In addition, the perceptive viewpoint of another writer provides you an invaluable way to see your story though the eyes of someone who doesn’t know every character and all the backstory. Someone who will notice, where you who know the story so well might not, that though your heroine has a perfectly logical reason to shoot the hero, you neglected to actually write that reason into the story. Or you did so in a way that didn’t make sense or seem persuasive to another reader. Often, you can add in or tweak motivations, plot points, character developments so that you open up your story to being understood and appreciated by more readers.
Some cautions about critique groups, though: their purpose is to help you keep to a writing schedule and provide positive feedback on your work. Sometimes a critique group member’s thought processes are so different from yours that upon hearing their suggestions, you think “that just won’t work in my story.” Sadly, there are readers who will never “get” your work; better to look for a critiquer who appreciates your point of view and gives feedback that makes you think “Yes, I see how that will make the scene better!”
Also avoid the Negative Reinforcers—those who seem more interested in tearing down your efforts than in helping you to make your work better. There are writers out there who retool the same Chapter 1 indefinitely, who secretly envy and dislike writers intent on forging steadily toward typing “The End” on the last page of their manuscript. Such individuals will try to subtlely—and sometimes not so subtlely--disparage and criticize so as to prevent anyone else from getting closer to publication than they are. Avoid these people! The publication process, with its inevitable low contest scores, dislocations by Real Life crises, and rejections from editors and agents provides enough hard knocks and discouragements. Don’t harbor a viper in your creative nest.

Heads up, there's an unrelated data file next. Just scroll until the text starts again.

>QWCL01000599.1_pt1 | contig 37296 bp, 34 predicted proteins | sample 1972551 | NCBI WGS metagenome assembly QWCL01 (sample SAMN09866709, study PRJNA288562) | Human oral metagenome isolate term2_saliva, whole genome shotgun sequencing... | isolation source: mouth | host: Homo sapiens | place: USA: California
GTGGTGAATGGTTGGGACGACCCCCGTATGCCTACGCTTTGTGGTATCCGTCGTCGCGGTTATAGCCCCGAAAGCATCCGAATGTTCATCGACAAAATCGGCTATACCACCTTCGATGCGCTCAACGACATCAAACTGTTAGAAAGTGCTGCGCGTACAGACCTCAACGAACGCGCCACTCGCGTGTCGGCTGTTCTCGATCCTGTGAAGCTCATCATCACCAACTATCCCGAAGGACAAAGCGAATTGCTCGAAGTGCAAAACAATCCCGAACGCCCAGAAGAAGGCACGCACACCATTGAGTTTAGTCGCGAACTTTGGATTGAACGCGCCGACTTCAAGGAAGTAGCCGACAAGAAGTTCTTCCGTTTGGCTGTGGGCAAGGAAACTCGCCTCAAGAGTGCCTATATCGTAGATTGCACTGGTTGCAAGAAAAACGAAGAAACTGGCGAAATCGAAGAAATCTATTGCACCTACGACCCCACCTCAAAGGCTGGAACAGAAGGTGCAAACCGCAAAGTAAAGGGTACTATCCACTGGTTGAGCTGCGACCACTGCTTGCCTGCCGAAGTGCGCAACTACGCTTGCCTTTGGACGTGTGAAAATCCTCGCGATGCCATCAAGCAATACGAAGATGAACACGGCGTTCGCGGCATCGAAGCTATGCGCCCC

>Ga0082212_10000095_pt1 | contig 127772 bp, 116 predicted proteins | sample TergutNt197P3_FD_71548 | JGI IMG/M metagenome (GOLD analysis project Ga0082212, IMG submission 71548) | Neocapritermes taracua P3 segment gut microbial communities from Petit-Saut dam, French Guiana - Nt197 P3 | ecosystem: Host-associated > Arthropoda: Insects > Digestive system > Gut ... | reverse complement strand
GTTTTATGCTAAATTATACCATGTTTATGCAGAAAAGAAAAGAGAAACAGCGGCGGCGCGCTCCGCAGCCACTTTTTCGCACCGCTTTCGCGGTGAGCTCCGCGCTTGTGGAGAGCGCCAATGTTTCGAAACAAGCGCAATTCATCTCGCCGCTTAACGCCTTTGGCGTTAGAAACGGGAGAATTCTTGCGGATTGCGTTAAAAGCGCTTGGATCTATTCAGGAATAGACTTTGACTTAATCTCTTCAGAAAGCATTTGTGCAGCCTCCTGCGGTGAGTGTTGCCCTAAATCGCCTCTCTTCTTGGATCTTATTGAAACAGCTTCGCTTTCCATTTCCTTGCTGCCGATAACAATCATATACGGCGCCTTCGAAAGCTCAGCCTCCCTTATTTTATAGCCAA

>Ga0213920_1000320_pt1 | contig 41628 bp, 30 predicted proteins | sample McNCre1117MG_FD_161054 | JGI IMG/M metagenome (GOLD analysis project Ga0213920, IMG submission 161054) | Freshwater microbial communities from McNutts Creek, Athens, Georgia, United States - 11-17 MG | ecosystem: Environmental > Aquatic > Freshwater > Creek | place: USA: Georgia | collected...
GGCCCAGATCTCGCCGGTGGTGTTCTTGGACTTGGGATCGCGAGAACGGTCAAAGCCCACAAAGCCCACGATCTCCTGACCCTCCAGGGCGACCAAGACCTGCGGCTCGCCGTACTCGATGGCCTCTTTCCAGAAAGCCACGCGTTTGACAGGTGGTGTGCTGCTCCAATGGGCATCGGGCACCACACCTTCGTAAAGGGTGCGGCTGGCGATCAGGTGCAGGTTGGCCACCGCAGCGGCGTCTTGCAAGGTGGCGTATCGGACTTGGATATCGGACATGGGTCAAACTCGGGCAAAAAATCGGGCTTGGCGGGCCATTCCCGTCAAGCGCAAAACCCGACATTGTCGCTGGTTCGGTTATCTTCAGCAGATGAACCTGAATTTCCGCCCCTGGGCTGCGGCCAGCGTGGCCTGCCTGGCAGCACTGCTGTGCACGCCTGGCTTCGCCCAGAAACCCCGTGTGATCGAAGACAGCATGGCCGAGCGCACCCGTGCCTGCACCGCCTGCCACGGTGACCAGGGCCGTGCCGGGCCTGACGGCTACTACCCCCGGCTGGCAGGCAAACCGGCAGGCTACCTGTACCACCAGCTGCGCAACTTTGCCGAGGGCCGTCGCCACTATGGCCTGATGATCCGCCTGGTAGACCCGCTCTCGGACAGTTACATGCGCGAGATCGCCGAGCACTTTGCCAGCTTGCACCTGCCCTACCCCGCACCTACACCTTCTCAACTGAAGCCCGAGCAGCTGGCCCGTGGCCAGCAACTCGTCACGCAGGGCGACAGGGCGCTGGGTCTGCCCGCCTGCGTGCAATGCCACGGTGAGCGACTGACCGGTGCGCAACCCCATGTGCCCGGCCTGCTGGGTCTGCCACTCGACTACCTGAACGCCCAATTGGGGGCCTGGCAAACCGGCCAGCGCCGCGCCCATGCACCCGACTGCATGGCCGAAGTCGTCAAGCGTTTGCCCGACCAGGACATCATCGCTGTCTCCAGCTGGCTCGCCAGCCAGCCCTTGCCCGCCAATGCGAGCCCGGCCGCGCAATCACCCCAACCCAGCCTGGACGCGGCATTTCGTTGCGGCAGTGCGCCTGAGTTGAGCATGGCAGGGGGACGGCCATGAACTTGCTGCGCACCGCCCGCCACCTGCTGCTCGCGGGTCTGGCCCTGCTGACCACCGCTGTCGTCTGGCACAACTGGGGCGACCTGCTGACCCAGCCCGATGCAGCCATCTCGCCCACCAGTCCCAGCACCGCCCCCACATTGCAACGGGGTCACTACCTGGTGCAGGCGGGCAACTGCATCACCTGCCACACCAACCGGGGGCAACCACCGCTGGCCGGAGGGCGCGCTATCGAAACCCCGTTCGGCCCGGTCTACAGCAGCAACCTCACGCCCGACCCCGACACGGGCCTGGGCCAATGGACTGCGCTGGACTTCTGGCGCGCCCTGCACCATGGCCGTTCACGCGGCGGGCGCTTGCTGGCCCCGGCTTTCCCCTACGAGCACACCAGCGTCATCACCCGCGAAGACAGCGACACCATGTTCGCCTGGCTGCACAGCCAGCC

Once you've found a helpful critique group, studied your craft and the market, you're ready to submit your writing for wider review. I’d start with contests, to get more detailed evaluations and maybe garner some accolades that will promote your work to the top of a prospective agent or editor’s slush pile—or even get you a read of your full or partial by that editor or agent. Many RWA chapters sponsor contests, and almost all of these provide valuable feedback in the form of score sheets that rate everything from pacing to character development to plot. Finaling (or winning) contests will immediately put your manuscript in the hands of the final round judges, many of whom are editors who could buy it or agents who could represent it. From there, it's a matter of luck, persistence, and the serendipity of getting that manuscript on just the right desk at just the right time to realize The Dream: getting that book of your heart published.
It’s not an easy process. It's a passion that seems to choose you rather than the other way around—those annoying voices in your head won’t go away until you sit down and start writing out their stories. The pitfalls and disappointments along the way are many; in fact, I maintain that if you can be happy and NOT write, don’t. There are many other avenues of expressing creativity (knitting, painting, scrapbooking, sculpting etc etc) that provide more immediate positive feedback with less stress and angst. Even getting that first book published doesn't guarantee you can stay published or ever earn enough to give up the day job.
But if the voices in your head keep nagging at you; if you can spend twenty minutes changing "happy" to "glad" and back again; if when you finish that scene and read back over it, you say "Man, that was good!" with a sense of fulfillment you don't get from doing anything else...then, to paraphrase Jeff Foxworthy, you just might be a writer!